Face of Defense: Soldier Works to Keep Others Safe
By Army Sgt. Mike MacLeod
1st Brigade Combat Team, 82nd Airborne Division
FORWARD OPERATING BASE WARRIOR, Afghanistan, July 3, 2012 From a small town in Montana to a small base in Afghanistan, Army Spc. Nathaniel Rose feels at home -- to a degree -- here in Afghanistan’s mountainous Ghazni province.
Army Spc. Nathaniel Rose serves as an unmanned aerial vehicle operator in Afghanistan’s Ghazni province. U.S. Army photo by Sgt. Jonathan Shaw
(Click photo for screen-resolution image);high-resolution image available.
The attraction of college and post-service employment opportunities and the Army’s health care benefits led the lanky Montanan to enlist three years ago to become an unmanned aerial vehicle operator.
Rose is assigned to 82nd Airborne Division’s 1st Brigade Special Troops Battalion, 1st Brigade Combat Team, based stateside at Fort Bragg, N.C.
“My dad showed me an article in a Guard magazine with a Predator on it,” Rose said. “It looked like a fun thing to do while doing some good for the guys on the ground. The guys on the ground have told me that they feel more secure with the Shadow flying overhead. It’s good to feel like you’re doing something useful.”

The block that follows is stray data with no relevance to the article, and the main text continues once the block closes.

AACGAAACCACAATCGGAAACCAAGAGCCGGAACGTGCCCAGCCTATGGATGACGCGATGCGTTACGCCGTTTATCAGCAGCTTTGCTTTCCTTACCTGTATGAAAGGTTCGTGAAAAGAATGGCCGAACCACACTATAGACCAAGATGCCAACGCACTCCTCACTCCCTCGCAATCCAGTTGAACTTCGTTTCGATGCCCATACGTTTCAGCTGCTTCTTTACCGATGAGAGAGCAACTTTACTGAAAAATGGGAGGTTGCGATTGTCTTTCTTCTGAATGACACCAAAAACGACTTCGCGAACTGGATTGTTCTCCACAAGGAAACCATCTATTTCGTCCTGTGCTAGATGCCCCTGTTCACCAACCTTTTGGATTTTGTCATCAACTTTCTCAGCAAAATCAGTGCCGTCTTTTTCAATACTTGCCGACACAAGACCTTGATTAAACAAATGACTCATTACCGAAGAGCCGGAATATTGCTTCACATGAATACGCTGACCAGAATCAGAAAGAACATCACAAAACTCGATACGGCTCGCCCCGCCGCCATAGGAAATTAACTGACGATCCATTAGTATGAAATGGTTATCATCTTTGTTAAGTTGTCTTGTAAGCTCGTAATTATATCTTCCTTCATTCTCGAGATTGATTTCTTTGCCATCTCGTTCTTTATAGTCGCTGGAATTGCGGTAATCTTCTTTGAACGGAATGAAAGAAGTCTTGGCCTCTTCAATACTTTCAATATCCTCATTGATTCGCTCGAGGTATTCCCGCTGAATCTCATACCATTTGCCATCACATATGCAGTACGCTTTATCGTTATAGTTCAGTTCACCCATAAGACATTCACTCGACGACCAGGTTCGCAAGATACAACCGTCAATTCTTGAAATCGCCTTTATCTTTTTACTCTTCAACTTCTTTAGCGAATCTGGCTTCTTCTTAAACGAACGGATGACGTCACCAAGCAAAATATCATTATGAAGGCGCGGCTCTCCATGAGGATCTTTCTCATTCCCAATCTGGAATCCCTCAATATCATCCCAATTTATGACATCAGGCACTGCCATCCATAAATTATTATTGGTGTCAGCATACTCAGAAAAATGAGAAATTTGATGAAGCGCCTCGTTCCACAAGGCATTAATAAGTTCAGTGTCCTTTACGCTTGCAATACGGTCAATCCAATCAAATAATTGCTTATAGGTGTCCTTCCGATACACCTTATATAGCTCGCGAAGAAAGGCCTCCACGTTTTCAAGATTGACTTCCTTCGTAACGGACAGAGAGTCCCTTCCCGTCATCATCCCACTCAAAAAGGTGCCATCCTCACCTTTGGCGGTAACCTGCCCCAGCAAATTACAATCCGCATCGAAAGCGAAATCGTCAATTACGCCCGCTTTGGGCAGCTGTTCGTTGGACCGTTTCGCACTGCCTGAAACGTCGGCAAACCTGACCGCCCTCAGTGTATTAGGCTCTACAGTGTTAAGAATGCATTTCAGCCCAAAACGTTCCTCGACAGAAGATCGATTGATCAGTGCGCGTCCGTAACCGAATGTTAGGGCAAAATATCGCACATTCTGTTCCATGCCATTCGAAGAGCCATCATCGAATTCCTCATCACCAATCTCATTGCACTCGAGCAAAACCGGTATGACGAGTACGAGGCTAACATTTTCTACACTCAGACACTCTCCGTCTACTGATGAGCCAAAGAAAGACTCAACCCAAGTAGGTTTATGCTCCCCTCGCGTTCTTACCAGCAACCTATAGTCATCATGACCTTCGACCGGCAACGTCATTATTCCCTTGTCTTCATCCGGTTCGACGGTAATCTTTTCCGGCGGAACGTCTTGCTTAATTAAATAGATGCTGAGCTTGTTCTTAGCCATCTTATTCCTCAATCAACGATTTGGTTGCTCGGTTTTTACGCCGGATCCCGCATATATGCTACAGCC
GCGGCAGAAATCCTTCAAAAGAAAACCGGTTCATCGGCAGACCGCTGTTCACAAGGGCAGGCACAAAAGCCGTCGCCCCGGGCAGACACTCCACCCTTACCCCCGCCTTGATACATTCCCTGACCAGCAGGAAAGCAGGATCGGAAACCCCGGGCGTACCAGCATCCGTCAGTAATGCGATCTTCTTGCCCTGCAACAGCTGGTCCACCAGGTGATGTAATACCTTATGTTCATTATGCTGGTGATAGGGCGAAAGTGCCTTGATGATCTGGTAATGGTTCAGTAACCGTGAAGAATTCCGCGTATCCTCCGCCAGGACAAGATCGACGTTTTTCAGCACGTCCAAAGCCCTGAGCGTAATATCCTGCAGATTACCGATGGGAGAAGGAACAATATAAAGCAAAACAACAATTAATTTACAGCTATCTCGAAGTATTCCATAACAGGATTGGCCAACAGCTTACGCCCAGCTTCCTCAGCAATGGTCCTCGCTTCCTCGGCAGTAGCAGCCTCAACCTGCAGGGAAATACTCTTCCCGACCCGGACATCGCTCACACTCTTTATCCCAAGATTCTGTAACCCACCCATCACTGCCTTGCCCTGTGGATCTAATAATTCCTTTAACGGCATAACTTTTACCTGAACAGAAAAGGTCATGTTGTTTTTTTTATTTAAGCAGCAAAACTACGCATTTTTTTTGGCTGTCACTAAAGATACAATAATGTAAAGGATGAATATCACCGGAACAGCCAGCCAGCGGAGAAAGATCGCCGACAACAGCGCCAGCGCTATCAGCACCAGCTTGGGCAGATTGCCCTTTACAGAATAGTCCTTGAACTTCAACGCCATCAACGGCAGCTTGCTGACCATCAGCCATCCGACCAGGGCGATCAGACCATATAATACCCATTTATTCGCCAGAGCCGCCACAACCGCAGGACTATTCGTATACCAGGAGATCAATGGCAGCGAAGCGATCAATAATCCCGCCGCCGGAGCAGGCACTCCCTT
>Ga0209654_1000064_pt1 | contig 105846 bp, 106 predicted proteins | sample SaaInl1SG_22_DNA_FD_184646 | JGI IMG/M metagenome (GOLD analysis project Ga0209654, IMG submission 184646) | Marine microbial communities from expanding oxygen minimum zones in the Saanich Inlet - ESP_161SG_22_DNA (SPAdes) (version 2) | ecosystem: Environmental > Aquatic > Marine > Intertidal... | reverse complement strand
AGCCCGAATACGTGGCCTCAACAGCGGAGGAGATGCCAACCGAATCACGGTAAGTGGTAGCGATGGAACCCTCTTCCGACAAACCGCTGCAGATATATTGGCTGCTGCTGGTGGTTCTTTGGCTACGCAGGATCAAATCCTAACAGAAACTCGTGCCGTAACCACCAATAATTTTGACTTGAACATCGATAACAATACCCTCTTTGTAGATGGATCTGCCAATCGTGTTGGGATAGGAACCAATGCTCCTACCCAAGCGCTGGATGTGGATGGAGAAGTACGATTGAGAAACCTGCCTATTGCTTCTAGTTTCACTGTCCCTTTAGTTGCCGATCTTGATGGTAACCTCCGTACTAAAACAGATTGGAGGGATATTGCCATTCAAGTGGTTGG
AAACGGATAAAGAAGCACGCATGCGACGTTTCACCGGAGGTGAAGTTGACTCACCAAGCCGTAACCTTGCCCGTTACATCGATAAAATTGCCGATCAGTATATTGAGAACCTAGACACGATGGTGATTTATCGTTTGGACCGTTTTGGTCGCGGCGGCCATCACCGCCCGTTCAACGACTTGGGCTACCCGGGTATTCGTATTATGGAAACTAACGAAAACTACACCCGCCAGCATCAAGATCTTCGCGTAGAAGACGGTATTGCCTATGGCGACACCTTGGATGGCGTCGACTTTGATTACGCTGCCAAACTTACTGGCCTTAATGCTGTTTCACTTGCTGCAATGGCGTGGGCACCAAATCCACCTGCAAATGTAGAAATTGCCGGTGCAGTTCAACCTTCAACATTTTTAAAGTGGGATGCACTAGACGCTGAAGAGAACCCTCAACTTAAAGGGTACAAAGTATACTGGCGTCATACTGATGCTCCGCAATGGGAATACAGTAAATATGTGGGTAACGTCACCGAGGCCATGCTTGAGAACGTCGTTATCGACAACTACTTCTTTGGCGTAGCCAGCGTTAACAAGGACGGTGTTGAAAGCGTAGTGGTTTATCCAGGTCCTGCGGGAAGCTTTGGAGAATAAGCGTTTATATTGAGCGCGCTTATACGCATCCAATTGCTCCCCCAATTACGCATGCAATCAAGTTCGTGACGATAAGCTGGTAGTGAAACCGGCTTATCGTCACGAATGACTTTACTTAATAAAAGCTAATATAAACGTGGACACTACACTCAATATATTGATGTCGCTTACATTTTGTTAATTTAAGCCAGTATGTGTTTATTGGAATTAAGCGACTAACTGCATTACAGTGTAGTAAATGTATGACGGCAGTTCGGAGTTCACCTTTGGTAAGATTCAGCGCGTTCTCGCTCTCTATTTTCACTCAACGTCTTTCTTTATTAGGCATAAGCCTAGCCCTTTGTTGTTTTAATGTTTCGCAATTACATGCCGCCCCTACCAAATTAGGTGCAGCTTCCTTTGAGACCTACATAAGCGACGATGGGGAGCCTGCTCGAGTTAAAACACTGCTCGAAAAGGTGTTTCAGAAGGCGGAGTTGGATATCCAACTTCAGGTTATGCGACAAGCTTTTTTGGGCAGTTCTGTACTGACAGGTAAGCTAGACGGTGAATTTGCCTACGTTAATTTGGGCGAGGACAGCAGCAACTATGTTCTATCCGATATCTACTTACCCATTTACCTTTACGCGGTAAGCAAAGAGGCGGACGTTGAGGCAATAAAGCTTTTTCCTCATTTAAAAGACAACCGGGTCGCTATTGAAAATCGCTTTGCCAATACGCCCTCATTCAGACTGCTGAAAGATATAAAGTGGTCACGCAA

Rose’s father, Army Lt. Col. Collin Rose, is an infantry officer in command of the Montana National Guard’s 190th Combat Sustainment Support Battalion. As a former Marine parachutist, he said, he is glad his son was assigned to the 82nd Airborne Division. “I am very proud of my son’s decision to enlist, and of his service,” he said.
The father and son enjoy hunting, hiking and mountain biking in the mountains surrounding Huson, Mont., when they can. The two are close and talk on the phone a few times a week.
“I enjoy the rugged mountains and arid climate here [in Ghazni],” Nathaniel said. “It reminds me a little bit of home.”
The 21-year-old specialist said he believes his choice to join the Army was a good one, particularly for the employment opportunities he will have as an unmanned aerial vehicle operator when he finishes his service. With a new family, he added, he is considering civilian employment related to the aircraft he and his teammates fly to observe the battlefield and inform the troops on the ground of what they see.
Rose said he may attend college before getting a job, but has yet to decide.
“Honestly, I want to go back to Montana for a while and just be there,” he said.